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Bad Economic Metaphors: Priming the Pump

President Obama faces the immediate challenge of getting funds again flowing through the financial system.  And, apparently, his advisors are relying on "pump priming"—pouring money into the system to encourage more money to flow.  This metaphor is misleading.

I grew up in a poor area of rural Louisiana where some families still relied on old style hand pumps. The process for pulling water from underground aquifers depended upon the vacuum principle—that is the (generally) leather seal in the pump casing would often dry between uses—loosening the seal and making a vacuum impossible.  Pouring some water into the pump pipe would moisten the leather, recreating the seal and restoring the potential vacuum.  That system worked well for many centuries.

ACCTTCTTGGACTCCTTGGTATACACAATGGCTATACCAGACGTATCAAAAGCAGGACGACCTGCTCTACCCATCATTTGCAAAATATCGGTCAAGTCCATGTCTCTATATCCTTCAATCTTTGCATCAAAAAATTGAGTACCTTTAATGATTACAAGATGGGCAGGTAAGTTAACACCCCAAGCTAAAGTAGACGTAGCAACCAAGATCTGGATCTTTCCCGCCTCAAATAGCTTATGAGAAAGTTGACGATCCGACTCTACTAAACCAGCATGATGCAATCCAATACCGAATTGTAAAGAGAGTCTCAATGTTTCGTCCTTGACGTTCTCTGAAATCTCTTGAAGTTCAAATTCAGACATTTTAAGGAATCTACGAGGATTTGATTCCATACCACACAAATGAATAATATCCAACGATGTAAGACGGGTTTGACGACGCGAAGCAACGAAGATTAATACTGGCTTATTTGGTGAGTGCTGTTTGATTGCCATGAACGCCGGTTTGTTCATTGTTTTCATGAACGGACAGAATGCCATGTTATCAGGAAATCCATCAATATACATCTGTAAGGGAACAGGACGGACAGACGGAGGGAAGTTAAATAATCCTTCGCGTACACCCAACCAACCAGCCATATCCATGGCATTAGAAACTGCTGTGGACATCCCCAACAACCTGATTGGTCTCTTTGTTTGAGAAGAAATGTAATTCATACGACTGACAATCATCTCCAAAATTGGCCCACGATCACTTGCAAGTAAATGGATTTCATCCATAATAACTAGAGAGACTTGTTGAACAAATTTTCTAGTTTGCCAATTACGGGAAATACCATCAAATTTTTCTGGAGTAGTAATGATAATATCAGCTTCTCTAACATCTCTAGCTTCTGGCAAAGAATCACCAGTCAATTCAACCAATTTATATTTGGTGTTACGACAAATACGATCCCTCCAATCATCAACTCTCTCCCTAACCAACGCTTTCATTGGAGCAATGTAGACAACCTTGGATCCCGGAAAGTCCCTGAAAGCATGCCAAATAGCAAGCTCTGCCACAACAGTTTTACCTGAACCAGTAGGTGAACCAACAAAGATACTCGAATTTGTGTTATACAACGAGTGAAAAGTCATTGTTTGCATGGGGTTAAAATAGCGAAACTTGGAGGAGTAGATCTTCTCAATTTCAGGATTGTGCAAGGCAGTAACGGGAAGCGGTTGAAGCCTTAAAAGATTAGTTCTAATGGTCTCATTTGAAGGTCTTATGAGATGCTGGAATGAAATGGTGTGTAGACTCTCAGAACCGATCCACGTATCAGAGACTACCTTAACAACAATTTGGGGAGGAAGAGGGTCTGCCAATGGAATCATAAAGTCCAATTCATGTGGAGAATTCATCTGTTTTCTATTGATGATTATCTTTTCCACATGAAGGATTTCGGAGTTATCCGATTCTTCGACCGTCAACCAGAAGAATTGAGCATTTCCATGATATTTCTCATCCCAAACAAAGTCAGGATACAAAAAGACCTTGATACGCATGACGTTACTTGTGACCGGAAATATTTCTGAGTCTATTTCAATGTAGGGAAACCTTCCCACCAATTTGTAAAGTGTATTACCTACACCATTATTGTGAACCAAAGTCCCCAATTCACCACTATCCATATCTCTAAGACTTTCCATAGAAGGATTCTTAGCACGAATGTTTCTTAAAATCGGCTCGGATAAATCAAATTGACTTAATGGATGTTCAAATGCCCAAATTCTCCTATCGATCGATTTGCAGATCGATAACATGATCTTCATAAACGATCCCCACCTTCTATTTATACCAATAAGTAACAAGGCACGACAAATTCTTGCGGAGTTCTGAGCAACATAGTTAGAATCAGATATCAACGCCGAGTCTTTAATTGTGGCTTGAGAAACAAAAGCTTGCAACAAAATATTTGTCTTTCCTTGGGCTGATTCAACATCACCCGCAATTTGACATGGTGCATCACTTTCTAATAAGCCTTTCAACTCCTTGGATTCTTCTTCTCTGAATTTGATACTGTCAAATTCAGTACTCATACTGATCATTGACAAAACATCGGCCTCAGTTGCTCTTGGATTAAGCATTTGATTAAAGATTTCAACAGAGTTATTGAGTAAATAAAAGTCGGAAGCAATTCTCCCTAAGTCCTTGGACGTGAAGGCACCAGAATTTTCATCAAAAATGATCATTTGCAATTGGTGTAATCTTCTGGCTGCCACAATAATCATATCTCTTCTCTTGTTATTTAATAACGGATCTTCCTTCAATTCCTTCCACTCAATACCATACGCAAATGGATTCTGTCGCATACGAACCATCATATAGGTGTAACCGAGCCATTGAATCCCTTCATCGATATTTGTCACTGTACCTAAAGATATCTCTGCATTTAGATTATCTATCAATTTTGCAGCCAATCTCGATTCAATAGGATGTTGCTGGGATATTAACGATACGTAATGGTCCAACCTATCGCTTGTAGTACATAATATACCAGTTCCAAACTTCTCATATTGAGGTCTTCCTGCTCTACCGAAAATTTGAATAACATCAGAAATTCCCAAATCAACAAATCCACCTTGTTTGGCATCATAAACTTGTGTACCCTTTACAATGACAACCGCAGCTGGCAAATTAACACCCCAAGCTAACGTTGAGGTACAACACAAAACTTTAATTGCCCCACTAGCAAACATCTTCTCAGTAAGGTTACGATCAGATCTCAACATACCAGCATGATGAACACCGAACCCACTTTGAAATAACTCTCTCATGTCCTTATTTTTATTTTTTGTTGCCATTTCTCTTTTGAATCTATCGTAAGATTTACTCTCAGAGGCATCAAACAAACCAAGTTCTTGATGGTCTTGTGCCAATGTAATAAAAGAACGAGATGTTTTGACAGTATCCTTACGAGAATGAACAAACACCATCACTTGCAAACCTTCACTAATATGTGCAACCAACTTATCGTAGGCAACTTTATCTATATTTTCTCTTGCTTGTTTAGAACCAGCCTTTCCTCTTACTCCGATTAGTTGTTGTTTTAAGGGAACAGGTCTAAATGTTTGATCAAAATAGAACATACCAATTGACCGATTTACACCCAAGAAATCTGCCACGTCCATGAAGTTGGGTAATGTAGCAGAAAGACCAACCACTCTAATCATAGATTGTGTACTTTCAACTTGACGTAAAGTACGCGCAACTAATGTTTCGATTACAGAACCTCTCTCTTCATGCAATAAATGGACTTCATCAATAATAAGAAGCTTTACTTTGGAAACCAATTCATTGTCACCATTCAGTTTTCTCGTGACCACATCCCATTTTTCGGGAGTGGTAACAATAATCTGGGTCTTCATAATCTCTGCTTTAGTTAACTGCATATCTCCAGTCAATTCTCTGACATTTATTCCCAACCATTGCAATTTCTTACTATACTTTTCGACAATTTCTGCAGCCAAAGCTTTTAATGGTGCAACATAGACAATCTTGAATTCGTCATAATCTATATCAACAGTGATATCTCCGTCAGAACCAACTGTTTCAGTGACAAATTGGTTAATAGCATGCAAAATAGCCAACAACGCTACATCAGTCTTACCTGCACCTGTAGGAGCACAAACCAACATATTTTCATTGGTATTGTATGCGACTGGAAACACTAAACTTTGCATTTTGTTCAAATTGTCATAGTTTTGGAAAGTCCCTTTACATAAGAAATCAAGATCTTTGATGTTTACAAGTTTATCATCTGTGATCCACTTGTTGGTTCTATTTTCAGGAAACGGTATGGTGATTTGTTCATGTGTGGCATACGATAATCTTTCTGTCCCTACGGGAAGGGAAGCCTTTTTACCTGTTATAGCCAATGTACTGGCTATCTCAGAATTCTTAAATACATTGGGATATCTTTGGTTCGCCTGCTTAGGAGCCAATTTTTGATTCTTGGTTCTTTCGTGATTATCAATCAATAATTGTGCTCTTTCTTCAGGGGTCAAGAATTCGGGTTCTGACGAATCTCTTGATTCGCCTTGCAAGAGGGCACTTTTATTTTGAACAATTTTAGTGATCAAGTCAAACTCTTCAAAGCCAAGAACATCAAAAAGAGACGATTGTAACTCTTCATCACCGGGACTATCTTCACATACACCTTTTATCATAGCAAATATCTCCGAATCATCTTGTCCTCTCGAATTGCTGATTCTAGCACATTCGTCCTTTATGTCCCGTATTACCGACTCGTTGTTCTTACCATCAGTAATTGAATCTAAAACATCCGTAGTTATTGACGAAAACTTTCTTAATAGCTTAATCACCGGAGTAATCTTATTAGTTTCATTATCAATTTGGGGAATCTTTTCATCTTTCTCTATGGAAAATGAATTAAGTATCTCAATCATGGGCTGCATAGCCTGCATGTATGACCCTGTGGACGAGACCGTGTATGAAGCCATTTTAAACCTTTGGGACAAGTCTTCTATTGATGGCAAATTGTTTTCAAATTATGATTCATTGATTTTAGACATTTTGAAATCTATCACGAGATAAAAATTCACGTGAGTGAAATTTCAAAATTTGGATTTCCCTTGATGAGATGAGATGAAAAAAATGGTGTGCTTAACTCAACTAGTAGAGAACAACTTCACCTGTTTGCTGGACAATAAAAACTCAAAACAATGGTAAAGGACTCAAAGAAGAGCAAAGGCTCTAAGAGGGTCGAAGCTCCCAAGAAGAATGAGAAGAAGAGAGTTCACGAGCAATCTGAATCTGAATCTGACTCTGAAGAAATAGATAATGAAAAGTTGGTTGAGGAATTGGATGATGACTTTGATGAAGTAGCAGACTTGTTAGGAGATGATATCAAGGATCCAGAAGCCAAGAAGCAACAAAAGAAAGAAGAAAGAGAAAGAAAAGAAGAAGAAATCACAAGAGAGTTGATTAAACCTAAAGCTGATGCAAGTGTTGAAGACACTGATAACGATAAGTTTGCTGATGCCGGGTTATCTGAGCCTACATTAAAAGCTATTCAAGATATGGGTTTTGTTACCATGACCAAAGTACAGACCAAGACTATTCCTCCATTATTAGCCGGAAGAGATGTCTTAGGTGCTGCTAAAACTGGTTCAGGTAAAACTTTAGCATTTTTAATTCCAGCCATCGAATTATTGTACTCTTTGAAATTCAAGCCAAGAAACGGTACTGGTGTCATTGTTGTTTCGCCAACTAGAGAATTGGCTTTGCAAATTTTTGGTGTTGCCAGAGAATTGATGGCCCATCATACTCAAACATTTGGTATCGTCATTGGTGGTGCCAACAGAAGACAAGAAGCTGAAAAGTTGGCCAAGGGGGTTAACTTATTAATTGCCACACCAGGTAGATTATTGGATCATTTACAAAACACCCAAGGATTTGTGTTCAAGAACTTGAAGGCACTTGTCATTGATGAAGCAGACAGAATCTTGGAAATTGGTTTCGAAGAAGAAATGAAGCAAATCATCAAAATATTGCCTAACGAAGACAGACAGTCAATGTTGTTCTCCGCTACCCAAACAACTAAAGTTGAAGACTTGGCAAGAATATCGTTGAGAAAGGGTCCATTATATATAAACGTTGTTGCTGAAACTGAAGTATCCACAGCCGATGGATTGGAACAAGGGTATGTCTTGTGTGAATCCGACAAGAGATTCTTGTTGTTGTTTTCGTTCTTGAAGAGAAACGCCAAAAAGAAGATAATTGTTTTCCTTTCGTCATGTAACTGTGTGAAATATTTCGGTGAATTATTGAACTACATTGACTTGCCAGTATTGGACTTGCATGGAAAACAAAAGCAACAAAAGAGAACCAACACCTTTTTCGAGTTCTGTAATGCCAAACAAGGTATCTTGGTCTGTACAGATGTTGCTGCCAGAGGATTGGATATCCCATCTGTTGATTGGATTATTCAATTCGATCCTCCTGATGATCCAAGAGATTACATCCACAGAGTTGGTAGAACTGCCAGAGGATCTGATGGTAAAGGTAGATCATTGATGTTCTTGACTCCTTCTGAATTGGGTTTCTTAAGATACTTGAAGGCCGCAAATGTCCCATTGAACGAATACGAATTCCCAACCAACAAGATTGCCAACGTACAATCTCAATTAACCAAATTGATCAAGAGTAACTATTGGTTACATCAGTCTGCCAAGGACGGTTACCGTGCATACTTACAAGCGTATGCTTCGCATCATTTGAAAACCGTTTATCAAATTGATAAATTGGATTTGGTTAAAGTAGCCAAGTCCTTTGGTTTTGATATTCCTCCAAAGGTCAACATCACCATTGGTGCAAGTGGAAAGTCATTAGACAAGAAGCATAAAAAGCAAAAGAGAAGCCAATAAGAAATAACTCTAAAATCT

But an economy is not a pump and the banks aren't leather seals.

Bankers and other players in our financial system are sentient individuals, not machines.  Unlike pumps, they must and do consider the prospects for future actions—that the forces that were artificially induced will soon dry up.  And they suffer consequences unlike the leather simile.

Thus, our challenge is to ensure that we restore confidence that the forces that today start the financial waters flowing are not ephemeral, that the forces of economic freedom and responsibility have been restored.  A set of arbitrary, inconsistent and short-term priming activities is unlikely to restore our system